Michel Foucault, Jean-Paul Sartre, Julia Kristeva, Phillipe Sollers, and Jean-Luc Godard. During the 1960s, a who's who of French thinkers, writers, and artists, spurred by China's Cultural Revolution, were seized with a fascination for Maoism. Combining a merciless exposé of left-wing political folly and cross-cultural misunderstanding with a spirited defense of the 1960s, The Wind from the East tells the colorful story of this legendary period in France. Richard Wolin shows how French students and intellectuals, inspired by their perceptions of the Cultural Revolution, and motivated by utopian hopes, incited grassroots social movements and reinvigorated French civic and cultural life.
Wolin's riveting narrative reveals that Maoism's allure among France's best and brightest actually had little to do with a real understanding of Chinese politics. Instead, it paradoxically served as a vehicle for an emancipatory transformation of French society. French student leftists took up the trope of "cultural revolution," applying it to their criticisms of everyday life. Wolin examines how Maoism captured the imaginations of France's leading cultural figures, influencing Sartre's "perfect Maoist moment"; Foucault's conception of power; Sollers's chic, leftist intellectual journal Tel Quel; as well as Kristeva's book on Chinese women--which included a vigorous defense of foot-binding.
Recounting the cultural and political odyssey of French students and intellectuals in the 1960s, The Wind from the East illustrates how the Maoist phenomenon unexpectedly sparked a democratic political sea change in France.
"The Wind From the East must be regarded as a monument of committed scholarship. It is also a fascinating chronicle of people who, however ludicrous they may seem at times, did on occasion think and act with profound seriousness. For that reason the book is a valuable addition to the literature of the era."--David Gress, Wall Street Journal
"Wolin surveys a wide range of French intellectuals' responses to Mao's China. The best of these responses creatively appropriate the concept of cultural revolution, leading to a new libertarianism and to the embrace of causes such as gay rights, women's liberation, and prison reform; the worst of them became fatally compromised by a blind endorsement of the crimes of Chinese communism. . . . Wolin skewers irresponsible intellectual posturing in a manner reminiscent of the late Tony Judt, but reveals an underlying sympathy with the goals and ideals, if not always with the choices, of the Gauchistes. A masterful performance."--Choice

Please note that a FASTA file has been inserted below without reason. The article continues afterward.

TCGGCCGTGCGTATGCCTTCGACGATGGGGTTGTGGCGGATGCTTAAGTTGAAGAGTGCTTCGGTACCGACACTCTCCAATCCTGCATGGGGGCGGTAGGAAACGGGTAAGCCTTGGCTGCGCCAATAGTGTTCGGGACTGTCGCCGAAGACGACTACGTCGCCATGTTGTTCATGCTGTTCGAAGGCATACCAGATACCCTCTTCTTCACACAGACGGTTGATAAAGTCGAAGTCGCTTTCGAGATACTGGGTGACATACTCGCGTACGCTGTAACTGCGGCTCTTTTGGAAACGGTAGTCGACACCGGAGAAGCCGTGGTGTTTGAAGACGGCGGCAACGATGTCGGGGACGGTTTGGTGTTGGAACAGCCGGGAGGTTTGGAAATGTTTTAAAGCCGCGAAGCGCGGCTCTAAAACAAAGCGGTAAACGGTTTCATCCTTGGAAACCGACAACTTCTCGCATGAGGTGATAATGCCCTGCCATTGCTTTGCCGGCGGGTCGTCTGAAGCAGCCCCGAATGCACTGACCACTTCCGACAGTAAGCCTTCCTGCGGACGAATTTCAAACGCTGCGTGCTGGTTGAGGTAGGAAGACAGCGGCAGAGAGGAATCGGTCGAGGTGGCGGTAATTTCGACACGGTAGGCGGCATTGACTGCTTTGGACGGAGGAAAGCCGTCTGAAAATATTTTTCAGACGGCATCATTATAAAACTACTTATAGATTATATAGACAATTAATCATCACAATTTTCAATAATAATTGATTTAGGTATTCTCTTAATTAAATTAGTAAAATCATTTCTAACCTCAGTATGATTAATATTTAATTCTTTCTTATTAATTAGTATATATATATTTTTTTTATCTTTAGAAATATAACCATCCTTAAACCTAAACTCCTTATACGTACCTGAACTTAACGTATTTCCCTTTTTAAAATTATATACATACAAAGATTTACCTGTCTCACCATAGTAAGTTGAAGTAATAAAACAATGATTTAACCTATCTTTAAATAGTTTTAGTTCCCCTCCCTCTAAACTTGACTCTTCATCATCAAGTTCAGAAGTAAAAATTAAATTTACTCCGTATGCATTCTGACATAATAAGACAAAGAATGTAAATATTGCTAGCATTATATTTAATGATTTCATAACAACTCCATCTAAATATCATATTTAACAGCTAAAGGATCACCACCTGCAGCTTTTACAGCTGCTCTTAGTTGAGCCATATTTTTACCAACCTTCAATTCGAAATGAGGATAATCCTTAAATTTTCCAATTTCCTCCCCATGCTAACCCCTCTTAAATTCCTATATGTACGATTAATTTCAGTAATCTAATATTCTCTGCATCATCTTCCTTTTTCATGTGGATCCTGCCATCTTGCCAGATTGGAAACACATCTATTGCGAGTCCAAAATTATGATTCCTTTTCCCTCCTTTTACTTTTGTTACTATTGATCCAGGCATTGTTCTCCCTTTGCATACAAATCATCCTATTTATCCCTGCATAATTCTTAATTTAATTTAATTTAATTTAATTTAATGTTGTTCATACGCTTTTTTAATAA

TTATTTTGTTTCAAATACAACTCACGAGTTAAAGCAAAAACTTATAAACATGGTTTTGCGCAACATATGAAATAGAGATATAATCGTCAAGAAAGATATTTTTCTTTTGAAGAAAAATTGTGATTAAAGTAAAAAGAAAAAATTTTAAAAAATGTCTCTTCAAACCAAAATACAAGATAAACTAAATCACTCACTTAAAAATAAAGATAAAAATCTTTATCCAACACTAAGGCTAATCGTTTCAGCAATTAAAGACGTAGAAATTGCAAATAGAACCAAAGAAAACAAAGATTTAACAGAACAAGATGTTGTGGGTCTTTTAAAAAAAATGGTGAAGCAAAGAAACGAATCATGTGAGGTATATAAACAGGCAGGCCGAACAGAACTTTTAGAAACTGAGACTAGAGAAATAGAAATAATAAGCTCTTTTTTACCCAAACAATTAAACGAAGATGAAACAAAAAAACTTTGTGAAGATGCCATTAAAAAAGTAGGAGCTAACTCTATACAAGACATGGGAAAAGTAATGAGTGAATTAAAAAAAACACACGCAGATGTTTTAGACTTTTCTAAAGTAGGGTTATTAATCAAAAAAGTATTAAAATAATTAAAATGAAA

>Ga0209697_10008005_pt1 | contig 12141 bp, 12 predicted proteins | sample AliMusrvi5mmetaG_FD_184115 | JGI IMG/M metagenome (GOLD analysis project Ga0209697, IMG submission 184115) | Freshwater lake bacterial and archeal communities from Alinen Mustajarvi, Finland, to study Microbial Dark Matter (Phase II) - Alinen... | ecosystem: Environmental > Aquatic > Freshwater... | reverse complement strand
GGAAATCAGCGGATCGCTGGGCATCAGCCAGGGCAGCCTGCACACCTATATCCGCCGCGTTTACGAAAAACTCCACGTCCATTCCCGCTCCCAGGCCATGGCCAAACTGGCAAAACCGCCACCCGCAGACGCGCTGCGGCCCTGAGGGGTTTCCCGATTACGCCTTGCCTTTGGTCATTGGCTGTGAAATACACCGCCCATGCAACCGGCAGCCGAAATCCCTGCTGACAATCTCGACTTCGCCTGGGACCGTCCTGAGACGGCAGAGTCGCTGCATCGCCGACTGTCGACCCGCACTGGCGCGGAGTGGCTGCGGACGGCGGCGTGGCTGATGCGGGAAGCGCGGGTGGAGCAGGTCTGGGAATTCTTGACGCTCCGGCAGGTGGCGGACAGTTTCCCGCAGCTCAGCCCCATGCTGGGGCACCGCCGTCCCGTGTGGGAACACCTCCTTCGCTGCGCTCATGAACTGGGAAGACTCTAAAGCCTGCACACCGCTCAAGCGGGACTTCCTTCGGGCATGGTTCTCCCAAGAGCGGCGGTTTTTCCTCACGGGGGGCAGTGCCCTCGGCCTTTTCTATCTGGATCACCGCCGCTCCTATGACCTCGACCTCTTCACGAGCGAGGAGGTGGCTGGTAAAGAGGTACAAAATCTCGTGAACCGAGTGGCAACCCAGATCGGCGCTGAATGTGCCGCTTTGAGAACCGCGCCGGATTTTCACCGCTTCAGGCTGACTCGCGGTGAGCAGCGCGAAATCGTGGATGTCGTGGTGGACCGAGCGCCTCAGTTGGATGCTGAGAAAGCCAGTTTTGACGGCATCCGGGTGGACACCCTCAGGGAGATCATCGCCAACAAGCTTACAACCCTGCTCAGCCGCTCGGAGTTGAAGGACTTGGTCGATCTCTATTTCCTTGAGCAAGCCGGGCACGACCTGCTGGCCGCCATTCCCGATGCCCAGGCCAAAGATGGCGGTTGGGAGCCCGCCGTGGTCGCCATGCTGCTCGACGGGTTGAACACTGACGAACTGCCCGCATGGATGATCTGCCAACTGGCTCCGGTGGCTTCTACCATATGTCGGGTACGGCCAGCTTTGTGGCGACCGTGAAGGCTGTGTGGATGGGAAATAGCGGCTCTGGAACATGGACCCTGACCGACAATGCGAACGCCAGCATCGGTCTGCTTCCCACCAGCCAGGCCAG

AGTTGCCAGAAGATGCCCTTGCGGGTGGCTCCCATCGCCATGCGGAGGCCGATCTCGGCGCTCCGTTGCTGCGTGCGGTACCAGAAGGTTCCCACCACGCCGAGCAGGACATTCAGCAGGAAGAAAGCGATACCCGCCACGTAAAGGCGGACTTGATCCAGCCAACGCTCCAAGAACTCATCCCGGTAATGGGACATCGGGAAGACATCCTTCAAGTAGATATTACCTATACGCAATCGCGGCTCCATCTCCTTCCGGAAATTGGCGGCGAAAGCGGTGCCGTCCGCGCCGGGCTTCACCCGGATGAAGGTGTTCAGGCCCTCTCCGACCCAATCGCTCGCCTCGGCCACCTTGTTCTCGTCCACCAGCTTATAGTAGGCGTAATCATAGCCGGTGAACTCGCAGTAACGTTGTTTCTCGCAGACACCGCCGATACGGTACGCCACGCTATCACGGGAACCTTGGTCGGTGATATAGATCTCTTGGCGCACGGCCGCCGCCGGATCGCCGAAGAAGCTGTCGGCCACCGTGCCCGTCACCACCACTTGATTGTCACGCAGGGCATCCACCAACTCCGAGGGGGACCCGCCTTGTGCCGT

"Even as he is documenting the delusions of the sixty-eighters--often with considerable wit, and with a seemingly encyclopedic familiarity--Wolin grants credence to their skewed perception of the status quo in France and in the West more generally. Disagreements and exasperations aside, I found this book compulsively readable. The history of Sixties is a long way from being exhausted."--John Wilson, Books & Culture
"[A] fascinating and dispassionate account of one of the more curious follies of recent times."--Jeremy Jennings, Standpoint
"Wolin argues that fascination with the Great Proletarian Cultural Revolution reflected, not simply a taste for exoticism, but a delayed response to postwar capitalist modernisation."--Scott McLemee, The National
Table of Contents:
Introduction: The Maoist Temptation 1
Part I: The Hour of Rebellion
Chapter 1: Showdown at Bruay-en-Artois 25
Chapter 2: France during the 1960s 39
Chapter 3: May 1968: The Triumph of Libidinal Politics 70
Chapter 4: Who Were the Maoists? 109
Excursus: On the Sectarian Maoism of Alain Badiou 155
Part II: The Hour of the Intellectuals
Chapter 5: Jean-Paul Sartre's Perfect Maoist Moment 179
Chapter 6: Tel Quel in Cultural-Political Hell 233
Chapter 7: Foucault and the Maoists: Biopolitics and
Chapter 8: The Impossible Heritage: From Cultural Revolution to Associational Democracy 350
Other Princeton books authored or coauthored by Richard Wolin: